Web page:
Humberto Capiro

  18. Speaking of awards…

    South Africa has banned the Dalai Lama from the country AND GIVEN ONE OF ITS HIGHEST AWARDS TO FIDEL CASTRO.

    “Hilariously” (it would be hilarious if it weren’t so disgusting and painful).. they had to change the official wording of the award and TAKE OUT the words “freedom” and “democracy”.

    This award was also given to Martin Luther King, Jr. (long after his death, of course), and to Gandhi (likewise).

    I would like to think that it is a clever plot and that on accepting the award fidel will immediately join his predecessors and drop dead, but I’m afraid not.

  19. Yes …. keeping reading Yoani’s blog and keep her protected. For all we know, she may end up being the link that brings two worlds together. We all wish her the best of luck.

  20. Welcome to all the new posters please as Andy and Carbo mentioned let your friends know about Yoani’s site she needs our help. Is small contribution we can all make so one day Cuba is Free.
    You do not have to be Cuban to post here. This is an excellent resource for anyone planing to go to Cuba and get familiar with the situation in the country in advance.

  21. I can’t help but giggle at the self congratulatory awards for “selfless efforts” that the regime bestows on these reporters. I did not know that reporting only what the “commanders in chief” deem appropriate was selfless, professional, or anything other than deception to the readers. These readers are the ones the “reporters” should idolize for giving them recognition, time and attention (and in democratic countries, their money to pay for the newspaper). Real reporters show their gratitude to readers by reporting artfully, with vigor and truthfully on events and issues that are of interest and that impact the population for better or worse.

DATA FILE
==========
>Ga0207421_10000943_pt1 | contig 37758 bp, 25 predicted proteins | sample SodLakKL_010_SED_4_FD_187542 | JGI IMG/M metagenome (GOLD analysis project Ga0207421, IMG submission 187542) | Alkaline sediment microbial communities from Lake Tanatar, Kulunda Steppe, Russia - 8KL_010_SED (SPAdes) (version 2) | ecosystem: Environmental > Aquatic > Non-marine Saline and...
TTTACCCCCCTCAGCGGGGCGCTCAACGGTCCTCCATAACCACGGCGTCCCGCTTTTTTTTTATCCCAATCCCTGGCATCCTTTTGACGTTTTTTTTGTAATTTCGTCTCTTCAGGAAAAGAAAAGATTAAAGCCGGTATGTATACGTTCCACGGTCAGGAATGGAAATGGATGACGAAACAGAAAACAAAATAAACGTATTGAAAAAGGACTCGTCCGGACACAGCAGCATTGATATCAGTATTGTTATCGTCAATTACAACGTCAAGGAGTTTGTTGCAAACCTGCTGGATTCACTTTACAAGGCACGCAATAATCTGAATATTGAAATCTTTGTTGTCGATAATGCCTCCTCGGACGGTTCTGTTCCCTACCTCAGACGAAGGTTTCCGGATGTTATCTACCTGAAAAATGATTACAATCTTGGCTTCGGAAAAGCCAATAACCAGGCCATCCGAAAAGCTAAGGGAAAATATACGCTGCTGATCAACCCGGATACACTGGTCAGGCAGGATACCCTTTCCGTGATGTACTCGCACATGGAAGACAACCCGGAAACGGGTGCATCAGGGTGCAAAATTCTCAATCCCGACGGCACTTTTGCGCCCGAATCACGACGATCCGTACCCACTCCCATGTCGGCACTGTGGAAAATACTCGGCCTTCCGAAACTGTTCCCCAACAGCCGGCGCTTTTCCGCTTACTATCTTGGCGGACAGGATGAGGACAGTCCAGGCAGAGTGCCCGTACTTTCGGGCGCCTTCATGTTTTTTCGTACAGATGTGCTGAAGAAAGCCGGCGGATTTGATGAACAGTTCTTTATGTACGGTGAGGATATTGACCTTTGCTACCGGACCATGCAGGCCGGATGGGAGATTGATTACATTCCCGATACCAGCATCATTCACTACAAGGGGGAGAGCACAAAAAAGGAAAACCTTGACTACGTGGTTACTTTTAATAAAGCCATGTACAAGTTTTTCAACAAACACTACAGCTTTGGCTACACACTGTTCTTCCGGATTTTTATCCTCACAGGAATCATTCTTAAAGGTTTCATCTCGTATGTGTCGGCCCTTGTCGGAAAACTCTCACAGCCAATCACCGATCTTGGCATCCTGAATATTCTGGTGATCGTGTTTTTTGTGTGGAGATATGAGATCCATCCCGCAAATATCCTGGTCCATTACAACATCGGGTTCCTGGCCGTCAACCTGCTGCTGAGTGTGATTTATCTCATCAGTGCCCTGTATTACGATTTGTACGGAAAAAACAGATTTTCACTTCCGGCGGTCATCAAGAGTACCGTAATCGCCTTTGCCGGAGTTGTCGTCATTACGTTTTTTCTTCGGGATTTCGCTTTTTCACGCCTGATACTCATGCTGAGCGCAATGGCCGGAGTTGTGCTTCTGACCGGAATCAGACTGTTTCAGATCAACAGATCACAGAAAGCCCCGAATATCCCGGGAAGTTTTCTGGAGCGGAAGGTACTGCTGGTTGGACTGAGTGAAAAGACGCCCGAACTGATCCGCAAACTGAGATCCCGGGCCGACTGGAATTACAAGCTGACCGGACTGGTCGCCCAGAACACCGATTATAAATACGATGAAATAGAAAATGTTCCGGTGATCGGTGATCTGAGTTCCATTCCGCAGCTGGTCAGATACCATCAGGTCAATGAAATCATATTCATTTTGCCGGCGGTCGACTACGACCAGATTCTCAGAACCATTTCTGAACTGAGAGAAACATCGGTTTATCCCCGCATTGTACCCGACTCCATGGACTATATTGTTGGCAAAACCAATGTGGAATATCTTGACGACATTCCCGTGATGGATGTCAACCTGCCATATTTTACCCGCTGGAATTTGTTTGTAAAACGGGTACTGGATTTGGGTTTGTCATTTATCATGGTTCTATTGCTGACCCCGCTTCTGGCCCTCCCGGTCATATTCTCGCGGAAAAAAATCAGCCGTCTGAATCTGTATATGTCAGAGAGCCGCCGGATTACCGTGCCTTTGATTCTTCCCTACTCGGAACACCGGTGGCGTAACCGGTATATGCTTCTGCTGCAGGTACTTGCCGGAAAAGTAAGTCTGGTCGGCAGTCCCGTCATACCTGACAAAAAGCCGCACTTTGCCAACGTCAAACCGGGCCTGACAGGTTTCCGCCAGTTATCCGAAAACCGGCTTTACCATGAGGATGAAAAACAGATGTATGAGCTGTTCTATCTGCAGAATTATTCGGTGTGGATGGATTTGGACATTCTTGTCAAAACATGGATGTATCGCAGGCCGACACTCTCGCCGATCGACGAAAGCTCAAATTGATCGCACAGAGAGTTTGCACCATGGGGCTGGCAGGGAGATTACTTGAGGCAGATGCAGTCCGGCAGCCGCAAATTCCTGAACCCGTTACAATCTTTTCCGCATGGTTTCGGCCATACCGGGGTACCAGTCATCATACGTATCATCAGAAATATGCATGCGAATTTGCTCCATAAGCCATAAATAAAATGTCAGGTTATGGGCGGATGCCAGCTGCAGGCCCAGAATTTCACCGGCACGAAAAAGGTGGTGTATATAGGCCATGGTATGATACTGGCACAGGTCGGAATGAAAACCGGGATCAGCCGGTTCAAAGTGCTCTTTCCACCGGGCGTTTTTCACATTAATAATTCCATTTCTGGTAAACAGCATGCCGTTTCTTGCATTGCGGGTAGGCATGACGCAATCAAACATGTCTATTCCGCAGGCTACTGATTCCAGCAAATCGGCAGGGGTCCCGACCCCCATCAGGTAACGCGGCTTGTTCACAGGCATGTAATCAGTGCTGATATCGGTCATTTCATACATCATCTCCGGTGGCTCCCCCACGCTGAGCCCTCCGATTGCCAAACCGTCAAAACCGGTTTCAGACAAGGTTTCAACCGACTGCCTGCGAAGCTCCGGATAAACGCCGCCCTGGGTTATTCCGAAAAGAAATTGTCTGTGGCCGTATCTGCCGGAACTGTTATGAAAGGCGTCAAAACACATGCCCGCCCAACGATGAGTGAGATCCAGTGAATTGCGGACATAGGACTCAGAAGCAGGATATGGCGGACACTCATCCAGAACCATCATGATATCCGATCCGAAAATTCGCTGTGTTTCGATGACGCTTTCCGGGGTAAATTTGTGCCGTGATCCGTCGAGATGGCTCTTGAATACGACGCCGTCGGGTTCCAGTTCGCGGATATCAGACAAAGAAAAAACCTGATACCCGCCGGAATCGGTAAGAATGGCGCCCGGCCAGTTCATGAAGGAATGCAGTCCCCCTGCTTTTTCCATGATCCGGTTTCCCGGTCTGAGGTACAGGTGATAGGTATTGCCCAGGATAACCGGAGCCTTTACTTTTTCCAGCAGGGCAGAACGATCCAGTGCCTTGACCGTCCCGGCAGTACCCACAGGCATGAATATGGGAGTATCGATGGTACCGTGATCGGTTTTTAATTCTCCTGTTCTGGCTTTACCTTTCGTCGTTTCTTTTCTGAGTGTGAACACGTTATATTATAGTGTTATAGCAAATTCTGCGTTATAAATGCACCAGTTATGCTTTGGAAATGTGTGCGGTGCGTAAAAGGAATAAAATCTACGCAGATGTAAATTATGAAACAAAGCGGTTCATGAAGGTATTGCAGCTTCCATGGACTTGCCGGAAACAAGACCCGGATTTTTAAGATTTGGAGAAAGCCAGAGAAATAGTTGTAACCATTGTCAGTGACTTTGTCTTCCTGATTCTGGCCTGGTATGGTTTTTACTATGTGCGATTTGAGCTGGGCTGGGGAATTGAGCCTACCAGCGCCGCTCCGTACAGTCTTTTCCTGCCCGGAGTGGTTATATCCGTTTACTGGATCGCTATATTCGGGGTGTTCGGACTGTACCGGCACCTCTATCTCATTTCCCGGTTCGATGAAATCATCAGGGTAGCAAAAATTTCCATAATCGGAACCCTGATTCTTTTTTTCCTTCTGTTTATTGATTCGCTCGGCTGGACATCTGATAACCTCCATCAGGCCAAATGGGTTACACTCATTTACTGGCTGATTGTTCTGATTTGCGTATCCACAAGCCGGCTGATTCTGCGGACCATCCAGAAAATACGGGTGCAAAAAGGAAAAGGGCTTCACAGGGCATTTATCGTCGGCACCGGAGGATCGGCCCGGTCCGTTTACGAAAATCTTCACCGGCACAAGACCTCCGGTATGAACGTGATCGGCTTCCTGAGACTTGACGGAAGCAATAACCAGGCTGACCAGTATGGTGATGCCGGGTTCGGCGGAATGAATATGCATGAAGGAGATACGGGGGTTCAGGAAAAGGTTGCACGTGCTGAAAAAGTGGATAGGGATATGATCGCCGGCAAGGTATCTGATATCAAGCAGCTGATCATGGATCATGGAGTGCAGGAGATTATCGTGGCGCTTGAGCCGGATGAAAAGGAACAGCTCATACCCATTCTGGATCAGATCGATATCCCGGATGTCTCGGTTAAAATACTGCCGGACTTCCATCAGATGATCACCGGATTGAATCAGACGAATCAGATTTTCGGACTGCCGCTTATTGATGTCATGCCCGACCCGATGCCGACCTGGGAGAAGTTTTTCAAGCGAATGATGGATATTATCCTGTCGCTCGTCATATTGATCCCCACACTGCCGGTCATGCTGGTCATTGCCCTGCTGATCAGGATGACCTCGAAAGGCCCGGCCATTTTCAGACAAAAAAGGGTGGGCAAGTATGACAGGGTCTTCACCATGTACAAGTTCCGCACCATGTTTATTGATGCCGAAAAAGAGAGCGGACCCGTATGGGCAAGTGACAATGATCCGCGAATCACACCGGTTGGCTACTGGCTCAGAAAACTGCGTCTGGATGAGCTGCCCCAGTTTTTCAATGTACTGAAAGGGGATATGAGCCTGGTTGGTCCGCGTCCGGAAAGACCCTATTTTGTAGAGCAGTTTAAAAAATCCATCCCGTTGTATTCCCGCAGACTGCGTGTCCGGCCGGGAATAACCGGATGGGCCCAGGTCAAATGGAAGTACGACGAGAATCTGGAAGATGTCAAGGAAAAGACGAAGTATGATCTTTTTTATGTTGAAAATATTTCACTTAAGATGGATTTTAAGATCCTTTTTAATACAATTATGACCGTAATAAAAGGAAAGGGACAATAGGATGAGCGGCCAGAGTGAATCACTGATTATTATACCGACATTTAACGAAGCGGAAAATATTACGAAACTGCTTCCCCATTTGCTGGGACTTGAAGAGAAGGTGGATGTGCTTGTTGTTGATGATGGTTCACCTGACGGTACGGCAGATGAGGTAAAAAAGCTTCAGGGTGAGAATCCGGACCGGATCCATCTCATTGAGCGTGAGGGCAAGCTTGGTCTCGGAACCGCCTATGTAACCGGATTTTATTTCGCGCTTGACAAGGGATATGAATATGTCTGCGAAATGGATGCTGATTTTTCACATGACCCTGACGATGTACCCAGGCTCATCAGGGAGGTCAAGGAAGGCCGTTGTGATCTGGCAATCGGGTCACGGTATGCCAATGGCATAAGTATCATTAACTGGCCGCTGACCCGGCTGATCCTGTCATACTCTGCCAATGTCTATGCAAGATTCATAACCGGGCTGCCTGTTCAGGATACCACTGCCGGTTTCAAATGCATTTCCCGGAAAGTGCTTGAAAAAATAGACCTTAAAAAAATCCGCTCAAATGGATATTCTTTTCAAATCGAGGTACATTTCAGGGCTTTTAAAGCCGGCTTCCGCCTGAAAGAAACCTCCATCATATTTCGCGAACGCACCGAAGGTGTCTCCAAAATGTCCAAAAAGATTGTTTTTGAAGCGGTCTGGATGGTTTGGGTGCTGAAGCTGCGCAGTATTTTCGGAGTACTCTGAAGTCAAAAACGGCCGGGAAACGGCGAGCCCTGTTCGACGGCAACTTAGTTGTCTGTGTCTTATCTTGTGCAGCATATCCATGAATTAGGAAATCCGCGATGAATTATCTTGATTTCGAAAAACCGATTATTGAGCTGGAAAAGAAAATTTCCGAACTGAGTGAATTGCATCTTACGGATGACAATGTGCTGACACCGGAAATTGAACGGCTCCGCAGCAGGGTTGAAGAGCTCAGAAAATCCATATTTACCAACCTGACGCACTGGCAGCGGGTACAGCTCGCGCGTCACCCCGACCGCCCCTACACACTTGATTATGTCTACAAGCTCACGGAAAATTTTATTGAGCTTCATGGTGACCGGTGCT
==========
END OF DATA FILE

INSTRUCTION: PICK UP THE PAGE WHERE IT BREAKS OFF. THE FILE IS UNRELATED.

Real reporters in a free society respect the intelligence of their readers because they know that showing any signs of incoherence or deviation from the truth will cause them to loose credibility and therefore their jobs. This blind idolatry, in a group of people who are under the spell or threat of a tyrannical regime does tremendous harm to the people, as they cannot make decisions or form opinions based on objective truthful reporting.